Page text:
It’s complicated. Bathsheba Doran’s latest work, “The Mystery of Love and Sex”, manages to touch the love bases from friendship to family, other sex, same sex, and no sex, and do it with such wit and grace that it feels like a problem solved. Directed by Stella Powell-Jones, this sympathetic exploration of a seemingly ordinary family and a childhood friend navigating the minefields of life and change resonates on multiple levels. If we haven’t been there or done that, we know someone who has.
Spanning five years from the pretend adulthood of college to the real adulthood of responsibilities and consequences, the play opens on the floor of Charlotte’s (Shayna Blass) efficiency apartment. Her parents, Howard (Jeff Still) and Lucinda (Emily Townley) do their best at sitting “Indian style” next to the makeshift table and eating dressing-less salad and butter-less bread (“It’s Bohemian!” chirps Lucinda, a few times too often) until best childhood friend Jonny (Xavuer Evans) leaves to buy butter.
His exit provides a natural opening for these strenuously hip parents to inquire into the state of the young people’s relationship. Charlotte and Jonny don’t even know. Best buds and neighbors since they were nine, it seems as though they really ought to be lovers now. But they aren’t. She’s a nice white girl raised Jewish, he’s a nice black boy raised Baptist. Her father is a successful New York mystery writer; his father has been MIA since he was born. She’s been sexually active (in vague ways and numbers); he’s a virgin. And now she finds herself attracted to a perfectly awful woman while he is absolutely, positively (how dare she suggest it?) in no way gay. A match made in heaven.
Meanwhile, as time goes by and out of sight, Howard and Lucinda’s marriage is slowly crumbling.
One of the strengths of this show is its ability to shift points of view. The performances are so uniformly strong that, depending upon the scene, we can easily see the world from the eyes of whichever character is momentarily central.
Ms. Blass’s Charlotte is utterly familiar – the anxious, idealistic, assertive product of multiple Women’s Studies classes – confused about who or what she really is or what she wants. A brief nude attempt to seduce Jonny, thinking it would be for their own good, goes sadly awry and her in-born insecurities re-surface.
Mr. Evans imbues Jonny with sweetness, decency, and a mildly slumping lack of confidence that spills over into a razor-honed awareness of anything that could possibly be considered “racist.” His confrontation with Howard, who always prided himself on treating Jonny fairly and lovingly, leads to Howard’s outraged defense and explanations that shift the light. (“You called him ‘son.’ You never called ME ‘son’!”)
Howard’s pugnacious personality is tempered with affection and aggrieved humor. He’s the guy who can say anything and it’s okay. And he’s funny. The only time it’s not okay is in the revelation that Jonny’s final term paper, an analysis of Howard’s mystery stories, passive-aggressively catalogues the many examples of “racism,” “sexism” and every other “ism” that can belittle Howard’s work. The result is serious.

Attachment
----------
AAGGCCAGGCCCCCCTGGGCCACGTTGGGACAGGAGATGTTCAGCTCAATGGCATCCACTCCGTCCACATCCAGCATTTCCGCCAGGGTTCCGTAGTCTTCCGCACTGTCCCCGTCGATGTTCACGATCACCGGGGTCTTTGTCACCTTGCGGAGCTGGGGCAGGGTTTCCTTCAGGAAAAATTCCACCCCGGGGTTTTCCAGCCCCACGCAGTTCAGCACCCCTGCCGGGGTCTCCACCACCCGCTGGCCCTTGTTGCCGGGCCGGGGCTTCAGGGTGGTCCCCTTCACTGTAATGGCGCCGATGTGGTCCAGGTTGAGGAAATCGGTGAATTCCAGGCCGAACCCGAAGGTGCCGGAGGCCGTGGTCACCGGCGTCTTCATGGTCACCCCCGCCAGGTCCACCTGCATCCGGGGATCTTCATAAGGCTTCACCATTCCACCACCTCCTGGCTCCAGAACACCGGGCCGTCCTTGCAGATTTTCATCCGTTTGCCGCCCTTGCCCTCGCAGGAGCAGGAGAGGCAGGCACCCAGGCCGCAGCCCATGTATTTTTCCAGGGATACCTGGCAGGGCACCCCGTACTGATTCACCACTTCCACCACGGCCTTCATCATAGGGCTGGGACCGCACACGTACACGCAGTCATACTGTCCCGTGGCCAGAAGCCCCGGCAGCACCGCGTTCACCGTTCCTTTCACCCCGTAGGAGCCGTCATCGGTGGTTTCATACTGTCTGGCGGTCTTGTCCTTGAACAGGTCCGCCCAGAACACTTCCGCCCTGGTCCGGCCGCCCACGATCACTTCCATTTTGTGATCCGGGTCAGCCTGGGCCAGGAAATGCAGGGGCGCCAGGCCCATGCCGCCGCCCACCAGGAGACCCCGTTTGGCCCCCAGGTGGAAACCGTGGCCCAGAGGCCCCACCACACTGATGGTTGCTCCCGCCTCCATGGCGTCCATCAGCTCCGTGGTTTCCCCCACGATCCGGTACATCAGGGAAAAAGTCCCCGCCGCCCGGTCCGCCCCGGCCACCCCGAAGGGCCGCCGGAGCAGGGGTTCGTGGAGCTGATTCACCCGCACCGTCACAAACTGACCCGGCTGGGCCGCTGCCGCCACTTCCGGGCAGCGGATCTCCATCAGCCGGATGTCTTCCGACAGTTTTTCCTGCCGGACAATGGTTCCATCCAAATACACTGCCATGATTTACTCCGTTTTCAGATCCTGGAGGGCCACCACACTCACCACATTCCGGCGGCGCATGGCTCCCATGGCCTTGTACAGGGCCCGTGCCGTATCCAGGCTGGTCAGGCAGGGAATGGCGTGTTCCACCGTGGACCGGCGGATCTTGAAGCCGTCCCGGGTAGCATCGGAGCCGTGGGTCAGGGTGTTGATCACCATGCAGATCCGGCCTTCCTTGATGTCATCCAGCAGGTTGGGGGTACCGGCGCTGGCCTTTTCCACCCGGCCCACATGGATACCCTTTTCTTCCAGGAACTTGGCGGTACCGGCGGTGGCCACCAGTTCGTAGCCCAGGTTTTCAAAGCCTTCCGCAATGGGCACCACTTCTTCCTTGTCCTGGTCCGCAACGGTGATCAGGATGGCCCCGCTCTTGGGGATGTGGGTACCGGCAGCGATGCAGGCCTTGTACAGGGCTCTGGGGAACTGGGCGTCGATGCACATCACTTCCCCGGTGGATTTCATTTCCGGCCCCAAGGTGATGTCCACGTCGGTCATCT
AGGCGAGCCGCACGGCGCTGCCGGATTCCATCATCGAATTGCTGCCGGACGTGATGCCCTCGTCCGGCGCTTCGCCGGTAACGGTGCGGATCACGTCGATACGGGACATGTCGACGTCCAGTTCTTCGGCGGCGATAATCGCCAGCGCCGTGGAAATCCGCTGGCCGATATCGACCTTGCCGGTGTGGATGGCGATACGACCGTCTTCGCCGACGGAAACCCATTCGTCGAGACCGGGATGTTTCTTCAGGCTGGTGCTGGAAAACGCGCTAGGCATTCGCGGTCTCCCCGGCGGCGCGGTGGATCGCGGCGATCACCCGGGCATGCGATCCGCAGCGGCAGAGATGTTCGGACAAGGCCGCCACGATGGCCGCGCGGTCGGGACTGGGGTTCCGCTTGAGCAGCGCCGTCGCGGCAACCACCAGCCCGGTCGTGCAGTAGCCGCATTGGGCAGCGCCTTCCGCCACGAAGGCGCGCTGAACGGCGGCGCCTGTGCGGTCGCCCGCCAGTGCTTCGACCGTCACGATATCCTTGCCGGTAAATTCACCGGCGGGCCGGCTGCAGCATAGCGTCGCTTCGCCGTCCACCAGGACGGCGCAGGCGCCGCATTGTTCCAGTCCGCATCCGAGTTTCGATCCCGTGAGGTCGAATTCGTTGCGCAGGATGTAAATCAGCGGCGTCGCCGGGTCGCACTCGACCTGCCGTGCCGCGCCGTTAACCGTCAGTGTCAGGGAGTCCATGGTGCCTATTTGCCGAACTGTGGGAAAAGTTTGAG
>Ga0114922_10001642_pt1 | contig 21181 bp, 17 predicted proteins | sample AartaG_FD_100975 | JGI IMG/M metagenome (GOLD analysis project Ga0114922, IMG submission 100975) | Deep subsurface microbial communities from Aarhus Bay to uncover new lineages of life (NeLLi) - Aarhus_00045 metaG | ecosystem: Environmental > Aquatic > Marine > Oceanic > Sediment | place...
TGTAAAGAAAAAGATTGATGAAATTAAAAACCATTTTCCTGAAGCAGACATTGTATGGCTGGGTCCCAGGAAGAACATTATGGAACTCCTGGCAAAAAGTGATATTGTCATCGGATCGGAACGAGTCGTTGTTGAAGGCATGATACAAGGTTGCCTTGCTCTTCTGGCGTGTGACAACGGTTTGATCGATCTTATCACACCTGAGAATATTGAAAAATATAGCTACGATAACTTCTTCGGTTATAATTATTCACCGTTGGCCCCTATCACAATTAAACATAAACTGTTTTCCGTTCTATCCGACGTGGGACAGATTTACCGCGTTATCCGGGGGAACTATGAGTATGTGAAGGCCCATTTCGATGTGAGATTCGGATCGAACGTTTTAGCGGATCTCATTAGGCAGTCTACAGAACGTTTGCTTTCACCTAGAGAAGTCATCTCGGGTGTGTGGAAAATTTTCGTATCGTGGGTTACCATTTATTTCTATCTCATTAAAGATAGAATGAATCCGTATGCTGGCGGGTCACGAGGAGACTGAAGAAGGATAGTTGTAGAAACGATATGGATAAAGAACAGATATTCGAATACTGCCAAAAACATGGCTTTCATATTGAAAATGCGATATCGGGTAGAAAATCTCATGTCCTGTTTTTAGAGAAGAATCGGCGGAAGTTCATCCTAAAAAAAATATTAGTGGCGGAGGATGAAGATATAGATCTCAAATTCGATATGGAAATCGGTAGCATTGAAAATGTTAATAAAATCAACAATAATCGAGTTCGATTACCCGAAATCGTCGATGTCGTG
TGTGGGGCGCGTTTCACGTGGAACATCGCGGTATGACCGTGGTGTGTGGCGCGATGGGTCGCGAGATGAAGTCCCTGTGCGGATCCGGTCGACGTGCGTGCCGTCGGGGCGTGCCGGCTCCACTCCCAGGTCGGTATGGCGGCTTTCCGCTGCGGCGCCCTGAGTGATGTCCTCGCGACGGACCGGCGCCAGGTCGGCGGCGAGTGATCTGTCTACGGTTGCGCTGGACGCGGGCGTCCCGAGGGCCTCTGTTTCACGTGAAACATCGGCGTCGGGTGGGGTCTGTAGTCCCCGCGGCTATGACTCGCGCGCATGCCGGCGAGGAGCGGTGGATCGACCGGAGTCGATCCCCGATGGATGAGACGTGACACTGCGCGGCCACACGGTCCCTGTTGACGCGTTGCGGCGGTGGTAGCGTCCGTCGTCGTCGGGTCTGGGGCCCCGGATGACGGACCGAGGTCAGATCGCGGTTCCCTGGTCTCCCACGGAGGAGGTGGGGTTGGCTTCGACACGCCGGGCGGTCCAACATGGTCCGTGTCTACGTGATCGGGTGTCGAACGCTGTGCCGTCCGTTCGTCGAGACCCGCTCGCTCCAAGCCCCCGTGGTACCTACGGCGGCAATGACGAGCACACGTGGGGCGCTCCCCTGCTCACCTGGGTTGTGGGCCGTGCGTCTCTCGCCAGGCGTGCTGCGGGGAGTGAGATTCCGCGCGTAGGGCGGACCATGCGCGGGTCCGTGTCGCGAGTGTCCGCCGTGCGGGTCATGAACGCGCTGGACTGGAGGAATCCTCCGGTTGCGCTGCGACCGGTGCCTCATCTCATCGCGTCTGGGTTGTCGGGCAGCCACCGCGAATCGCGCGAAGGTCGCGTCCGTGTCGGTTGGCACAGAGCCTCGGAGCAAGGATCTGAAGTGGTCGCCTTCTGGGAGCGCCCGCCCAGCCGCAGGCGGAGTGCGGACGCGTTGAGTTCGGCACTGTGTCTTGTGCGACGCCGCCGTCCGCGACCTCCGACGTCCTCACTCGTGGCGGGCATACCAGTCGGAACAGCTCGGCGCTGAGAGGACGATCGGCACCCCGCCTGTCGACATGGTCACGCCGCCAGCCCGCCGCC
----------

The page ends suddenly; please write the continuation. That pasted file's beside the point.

Lucinda, a Georgia Peach variety of Southern belle, has probably the best lines of the play, and Ms. Townley tosses them off with acute timing. She’s a smoker who’s trying to quit and a wife who’s soon to be an “ex.” Her forthright navigation of these strange waters puts her in the “wish she were my best friend” category. My only quibble is with the accent, which sounded tried but not always true.
Asta Hostetter’s costumes are perfection – subtly changing as the characters change, and age and character specific without upstaging anyone.
James Kronzer’s scene design employs a strong thrust stage, a configuration that demands some careful directorial decisions. There are two basic sets: the “bohemian” college apartment with bed and floor table in one room and Howard and Lucinda’s comfortable living room in their upscale brick manse. With four characters on a thrust stage, someone’s back is always going to be turned, but fortunately the delivery and flow are strong enough to minimize any lapses.
The “mystery” in “The Mystery of Love & Sex” emerges in the second half of the play, five years after the first. Layered conflicts, diversions, and resolutions may sometimes feel like we’re watching an ‘everything but the kitchen sink’ construction, but superb handling keeps it on its rails to a conclusion that is unexpected, but satisfying. Clearly, the paths we think we’re on don’t always lead where we think they’re going.
Maggie Lawrence is a member of the American Theatre Critics Association. She is a retired English and drama teacher.
WANT TO GO?
What: “The Mystery of Love & Sex”
Where: Signature Theatre, 4200 Campbell Ave., Arlington, Va.
Playing through May 8
Contact: (703) 820-9771 or visit signature-theatre.org